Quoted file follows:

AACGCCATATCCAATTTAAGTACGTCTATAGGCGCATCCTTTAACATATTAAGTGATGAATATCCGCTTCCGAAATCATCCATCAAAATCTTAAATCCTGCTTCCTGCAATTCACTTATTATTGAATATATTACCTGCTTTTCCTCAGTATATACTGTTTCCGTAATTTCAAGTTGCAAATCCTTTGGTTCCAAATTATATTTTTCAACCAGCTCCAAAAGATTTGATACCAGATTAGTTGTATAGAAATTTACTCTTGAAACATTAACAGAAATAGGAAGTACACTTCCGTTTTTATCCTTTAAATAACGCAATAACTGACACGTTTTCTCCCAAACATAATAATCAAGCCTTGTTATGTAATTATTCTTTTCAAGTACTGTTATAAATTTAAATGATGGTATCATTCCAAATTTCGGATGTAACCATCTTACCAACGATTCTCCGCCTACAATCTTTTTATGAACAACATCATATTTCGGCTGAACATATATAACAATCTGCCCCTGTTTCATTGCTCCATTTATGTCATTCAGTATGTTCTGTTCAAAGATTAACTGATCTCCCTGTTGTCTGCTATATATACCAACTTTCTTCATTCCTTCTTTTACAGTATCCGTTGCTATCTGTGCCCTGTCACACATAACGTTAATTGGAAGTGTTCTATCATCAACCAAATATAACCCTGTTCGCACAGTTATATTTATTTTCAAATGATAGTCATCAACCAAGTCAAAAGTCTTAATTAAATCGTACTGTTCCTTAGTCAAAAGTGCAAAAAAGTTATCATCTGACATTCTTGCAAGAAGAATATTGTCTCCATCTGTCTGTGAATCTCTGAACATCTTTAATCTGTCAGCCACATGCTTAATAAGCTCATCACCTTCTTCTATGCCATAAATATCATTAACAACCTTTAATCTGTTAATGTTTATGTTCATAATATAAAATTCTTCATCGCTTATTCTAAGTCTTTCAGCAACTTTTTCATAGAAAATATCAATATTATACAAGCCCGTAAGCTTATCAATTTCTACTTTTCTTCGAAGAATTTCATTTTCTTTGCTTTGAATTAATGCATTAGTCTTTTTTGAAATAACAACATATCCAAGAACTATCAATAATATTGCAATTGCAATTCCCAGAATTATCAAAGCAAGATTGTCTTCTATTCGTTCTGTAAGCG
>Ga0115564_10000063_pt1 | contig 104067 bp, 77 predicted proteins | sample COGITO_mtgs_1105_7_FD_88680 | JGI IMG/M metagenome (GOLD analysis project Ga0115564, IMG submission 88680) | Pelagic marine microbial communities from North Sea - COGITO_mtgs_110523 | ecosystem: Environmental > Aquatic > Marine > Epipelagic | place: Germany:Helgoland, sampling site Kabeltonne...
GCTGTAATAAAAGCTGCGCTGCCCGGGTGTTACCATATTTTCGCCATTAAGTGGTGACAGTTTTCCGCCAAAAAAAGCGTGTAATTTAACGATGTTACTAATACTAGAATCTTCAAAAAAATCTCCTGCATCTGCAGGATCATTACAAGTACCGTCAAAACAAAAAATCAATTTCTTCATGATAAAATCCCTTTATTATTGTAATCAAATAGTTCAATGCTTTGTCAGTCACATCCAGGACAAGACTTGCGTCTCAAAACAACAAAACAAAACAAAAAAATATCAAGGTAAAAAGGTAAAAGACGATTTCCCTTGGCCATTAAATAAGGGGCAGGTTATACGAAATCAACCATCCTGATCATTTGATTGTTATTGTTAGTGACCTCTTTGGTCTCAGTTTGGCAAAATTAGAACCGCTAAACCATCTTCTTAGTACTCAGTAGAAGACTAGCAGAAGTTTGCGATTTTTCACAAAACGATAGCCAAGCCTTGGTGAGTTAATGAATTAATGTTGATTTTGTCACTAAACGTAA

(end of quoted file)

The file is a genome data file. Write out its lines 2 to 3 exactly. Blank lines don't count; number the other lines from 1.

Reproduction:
>Ga0115564_10000063_pt1 | contig 104067 bp, 77 predicted proteins | sample COGITO_mtgs_1105_7_FD_88680 | JGI IMG/M metagenome (GOLD analysis project Ga0115564, IMG submission 88680) | Pelagic marine microbial communities from North Sea - COGITO_mtgs_110523 | ecosystem: Environmental > Aquatic > Marine > Epipelagic | place: Germany:Helgoland, sampling site Kabeltonne...
GCTGTAATAAAAGCTGCGCTGCCCGGGTGTTACCATATTTTCGCCATTAAGTGGTGACAGTTTTCCGCCAAAAAAAGCGTGTAATTTAACGATGTTACTAATACTAGAATCTTCAAAAAAATCTCCTGCATCTGCAGGATCATTACAAGTACCGTCAAAACAAAAAATCAATTTCTTCATGATAAAATCCCTTTATTATTGTAATCAAATAGTTCAATGCTTTGTCAGTCACATCCAGGACAAGACTTGCGTCTCAAAACAACAAAACAAAACAAAAAAATATCAAGGTAAAAAGGTAAAAGACGATTTCCCTTGGCCATTAAATAAGGGGCAGGTTATACGAAATCAACCATCCTGATCATTTGATTGTTATTGTTAGTGACCTCTTTGGTCTCAGTTTGGCAAAATTAGAACCGCTAAACCATCTTCTTAGTACTCAGTAGAAGACTAGCAGAAGTTTGCGATTTTTCACAAAACGATAGCCAAGCCTTGGTGAGTTAATGAATTAATGTTGATTTTGTCACTAAACGTAA